The winter my youngest daughter was two, I remember lying in bed one night with her after we had been in our sugarhouse all day. The washing machine churned with the children’s wet snowsuits, grimed with mud and ashes. I was worn out with working, my hair laced with the scents of wood smoke and maple, infinitely pleased that we had made a barrel of syrup.

As my little daughter fell asleep, I read Louise Glück’s poem “March” in the newest New Yorker, beginning:

The light stays longer in the sky, but it’s a cold light,
it brings no relief from winter…

A year into the pandemic, I feel as though we’re mired in an eternal Vermont March. I am now old in ways I have never been old before; all three of us have bent and changed this year, as has everyone I know.

When my daughter gives me this photo she took, I cringe for a moment, with a definite glass-half-full fear. But she doesn’t. Infinite possibilities…. surely, spring is there.

Photo by Gabriela S.

6 thoughts on “March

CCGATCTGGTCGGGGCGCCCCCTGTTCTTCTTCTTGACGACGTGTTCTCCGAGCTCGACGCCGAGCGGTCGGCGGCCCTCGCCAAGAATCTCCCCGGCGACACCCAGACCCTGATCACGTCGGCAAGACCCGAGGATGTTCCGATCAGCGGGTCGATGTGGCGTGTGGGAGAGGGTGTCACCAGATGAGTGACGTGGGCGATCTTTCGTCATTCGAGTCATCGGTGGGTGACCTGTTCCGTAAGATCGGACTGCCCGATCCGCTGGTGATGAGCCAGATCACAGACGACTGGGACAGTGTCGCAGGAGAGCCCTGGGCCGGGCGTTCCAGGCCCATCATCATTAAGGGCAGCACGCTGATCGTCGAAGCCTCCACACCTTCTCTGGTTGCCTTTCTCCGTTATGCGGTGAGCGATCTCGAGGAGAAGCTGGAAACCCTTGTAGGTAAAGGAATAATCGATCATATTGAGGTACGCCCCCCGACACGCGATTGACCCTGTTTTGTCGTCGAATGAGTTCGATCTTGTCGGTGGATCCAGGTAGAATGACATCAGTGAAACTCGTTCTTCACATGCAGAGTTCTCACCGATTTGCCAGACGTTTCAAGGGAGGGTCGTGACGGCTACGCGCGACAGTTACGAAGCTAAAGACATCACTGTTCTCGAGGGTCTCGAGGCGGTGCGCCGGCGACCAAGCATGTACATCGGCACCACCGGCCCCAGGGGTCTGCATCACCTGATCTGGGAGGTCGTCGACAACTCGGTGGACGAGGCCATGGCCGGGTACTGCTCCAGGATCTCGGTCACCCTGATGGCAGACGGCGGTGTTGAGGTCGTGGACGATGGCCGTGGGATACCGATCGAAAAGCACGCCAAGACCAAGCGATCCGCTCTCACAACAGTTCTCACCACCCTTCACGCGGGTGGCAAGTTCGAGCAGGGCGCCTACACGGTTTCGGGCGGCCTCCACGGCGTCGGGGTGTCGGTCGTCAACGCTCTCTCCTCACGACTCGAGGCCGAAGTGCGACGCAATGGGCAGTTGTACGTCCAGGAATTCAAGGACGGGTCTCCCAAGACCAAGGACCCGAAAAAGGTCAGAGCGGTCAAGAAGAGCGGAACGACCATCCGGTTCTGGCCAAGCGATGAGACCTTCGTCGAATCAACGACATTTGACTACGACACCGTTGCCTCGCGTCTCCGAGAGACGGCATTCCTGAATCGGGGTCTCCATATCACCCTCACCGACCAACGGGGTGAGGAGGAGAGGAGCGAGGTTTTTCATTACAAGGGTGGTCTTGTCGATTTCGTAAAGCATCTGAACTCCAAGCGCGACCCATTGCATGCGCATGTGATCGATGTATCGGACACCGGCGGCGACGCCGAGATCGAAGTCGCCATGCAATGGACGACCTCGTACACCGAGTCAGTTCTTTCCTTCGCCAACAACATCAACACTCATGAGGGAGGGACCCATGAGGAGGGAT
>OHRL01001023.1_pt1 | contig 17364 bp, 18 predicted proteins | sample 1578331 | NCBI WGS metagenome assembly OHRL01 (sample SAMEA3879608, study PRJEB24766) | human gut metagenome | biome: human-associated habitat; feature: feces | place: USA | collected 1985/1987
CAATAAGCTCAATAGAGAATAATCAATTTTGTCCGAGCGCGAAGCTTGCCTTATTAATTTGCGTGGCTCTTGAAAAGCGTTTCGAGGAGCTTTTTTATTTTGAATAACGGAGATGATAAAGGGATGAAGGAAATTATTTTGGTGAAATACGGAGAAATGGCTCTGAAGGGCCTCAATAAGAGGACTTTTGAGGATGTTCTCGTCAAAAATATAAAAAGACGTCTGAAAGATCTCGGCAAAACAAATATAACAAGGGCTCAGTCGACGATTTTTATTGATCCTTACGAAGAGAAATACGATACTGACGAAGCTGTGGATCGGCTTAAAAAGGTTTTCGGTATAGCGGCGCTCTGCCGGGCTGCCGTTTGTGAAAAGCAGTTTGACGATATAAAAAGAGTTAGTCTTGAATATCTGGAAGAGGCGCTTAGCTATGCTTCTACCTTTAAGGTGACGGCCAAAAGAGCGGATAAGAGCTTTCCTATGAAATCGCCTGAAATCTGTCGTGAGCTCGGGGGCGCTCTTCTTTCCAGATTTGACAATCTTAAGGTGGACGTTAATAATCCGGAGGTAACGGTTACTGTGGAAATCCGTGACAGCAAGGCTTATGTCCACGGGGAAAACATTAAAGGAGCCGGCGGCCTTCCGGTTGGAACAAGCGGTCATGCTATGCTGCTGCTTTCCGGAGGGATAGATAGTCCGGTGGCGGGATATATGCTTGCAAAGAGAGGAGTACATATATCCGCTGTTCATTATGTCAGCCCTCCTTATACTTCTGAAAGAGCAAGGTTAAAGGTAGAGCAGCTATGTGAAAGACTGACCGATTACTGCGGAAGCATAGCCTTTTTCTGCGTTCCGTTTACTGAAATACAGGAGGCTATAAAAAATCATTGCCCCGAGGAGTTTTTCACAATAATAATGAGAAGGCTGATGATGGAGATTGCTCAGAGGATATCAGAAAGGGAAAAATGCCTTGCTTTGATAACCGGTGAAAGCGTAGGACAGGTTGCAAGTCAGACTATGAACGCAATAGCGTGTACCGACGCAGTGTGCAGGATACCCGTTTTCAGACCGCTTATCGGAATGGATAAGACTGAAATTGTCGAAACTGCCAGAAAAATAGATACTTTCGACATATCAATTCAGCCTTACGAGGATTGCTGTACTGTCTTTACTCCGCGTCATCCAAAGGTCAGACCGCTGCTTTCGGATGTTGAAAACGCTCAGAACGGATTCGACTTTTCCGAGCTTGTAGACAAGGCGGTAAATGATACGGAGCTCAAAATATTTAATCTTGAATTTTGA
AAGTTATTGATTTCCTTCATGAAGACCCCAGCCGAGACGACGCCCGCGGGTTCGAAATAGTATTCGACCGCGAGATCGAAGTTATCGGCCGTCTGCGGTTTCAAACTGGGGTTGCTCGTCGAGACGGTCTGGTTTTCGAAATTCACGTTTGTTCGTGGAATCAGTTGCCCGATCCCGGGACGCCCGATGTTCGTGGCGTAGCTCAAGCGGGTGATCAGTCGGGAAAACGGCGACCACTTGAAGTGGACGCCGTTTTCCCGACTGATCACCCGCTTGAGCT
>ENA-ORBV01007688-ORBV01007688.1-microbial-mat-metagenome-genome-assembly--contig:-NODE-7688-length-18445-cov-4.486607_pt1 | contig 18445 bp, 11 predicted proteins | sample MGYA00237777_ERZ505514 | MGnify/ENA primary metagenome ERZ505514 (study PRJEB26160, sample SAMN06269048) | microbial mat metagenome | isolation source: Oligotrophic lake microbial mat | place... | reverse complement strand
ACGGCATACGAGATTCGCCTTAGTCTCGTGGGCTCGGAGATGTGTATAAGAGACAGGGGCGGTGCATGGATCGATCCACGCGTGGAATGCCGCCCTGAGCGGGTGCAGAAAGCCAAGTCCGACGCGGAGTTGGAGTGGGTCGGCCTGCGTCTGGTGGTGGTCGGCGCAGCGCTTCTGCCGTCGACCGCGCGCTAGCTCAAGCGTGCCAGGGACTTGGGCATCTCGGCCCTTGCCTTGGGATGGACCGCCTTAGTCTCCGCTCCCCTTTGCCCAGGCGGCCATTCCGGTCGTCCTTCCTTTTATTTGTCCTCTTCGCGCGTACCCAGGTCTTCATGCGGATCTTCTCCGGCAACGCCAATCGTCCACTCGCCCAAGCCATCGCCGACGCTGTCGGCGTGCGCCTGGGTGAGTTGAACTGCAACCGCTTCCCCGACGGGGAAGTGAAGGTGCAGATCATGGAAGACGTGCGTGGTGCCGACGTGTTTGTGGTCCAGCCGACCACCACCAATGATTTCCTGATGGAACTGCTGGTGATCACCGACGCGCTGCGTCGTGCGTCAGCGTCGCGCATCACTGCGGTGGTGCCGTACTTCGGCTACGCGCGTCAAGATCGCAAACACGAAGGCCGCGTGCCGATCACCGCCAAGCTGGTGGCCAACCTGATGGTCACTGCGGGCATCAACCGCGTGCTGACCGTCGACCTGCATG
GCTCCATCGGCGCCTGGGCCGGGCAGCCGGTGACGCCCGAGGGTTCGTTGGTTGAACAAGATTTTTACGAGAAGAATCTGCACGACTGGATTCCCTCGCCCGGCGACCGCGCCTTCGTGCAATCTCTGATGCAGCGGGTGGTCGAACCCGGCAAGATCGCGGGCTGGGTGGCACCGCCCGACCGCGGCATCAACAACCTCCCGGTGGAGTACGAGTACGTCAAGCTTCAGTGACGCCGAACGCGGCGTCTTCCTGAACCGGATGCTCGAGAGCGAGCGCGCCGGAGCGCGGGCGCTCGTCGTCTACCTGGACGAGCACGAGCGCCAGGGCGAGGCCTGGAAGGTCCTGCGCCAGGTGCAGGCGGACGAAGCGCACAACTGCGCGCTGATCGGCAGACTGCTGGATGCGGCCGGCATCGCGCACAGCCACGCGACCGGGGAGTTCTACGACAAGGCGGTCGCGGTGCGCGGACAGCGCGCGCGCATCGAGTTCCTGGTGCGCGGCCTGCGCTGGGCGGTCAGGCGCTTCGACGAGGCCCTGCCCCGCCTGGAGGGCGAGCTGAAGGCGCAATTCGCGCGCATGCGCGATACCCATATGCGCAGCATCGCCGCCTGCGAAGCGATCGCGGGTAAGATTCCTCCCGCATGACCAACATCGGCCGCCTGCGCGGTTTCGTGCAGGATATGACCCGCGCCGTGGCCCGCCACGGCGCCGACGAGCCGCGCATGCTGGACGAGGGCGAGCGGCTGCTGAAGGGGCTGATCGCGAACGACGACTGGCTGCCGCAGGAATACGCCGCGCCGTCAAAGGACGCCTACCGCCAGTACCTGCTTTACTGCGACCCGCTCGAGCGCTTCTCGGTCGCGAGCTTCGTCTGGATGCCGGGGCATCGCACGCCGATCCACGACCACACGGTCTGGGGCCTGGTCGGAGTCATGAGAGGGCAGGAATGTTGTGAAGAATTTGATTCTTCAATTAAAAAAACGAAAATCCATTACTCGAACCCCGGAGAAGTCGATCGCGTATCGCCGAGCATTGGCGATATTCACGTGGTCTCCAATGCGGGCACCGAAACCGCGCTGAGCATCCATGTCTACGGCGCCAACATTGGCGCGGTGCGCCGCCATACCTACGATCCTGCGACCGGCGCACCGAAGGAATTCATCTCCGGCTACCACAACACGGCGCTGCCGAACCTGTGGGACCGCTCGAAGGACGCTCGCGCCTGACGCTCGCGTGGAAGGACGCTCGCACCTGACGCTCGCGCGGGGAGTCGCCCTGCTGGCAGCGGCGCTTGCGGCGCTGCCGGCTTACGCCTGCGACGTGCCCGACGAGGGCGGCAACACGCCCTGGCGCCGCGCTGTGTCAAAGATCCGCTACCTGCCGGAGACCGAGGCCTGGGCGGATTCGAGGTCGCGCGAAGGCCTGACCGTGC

1. It is indeed hard to keep one’s head above water & not be overwhelmed with all that is, and has been, going on in our world. I cannot imagine what it must be like for families with children, young or older ones, in this pandemic. I am thankful every day to have shelter, food and be living in Vermont. Your daughter’s photo & sign – a promise of infinite possibilities beneath that snow, from that birch tree, and everywhere. (I’ve always found Louise Gluck a bit depressing- heresy, I know.) The photo reminded me of a wonderful interview I heard recently, Kara Swisher interviewing Twillie Ambar, the President of Oberlin College. It was wonderful on so many levels. Ambar is incredibly articulate, wise and witty. She said something towards the end about the hope these young college students give to her, and to the world. It was quite uplifting. I highly recommend listening to it!

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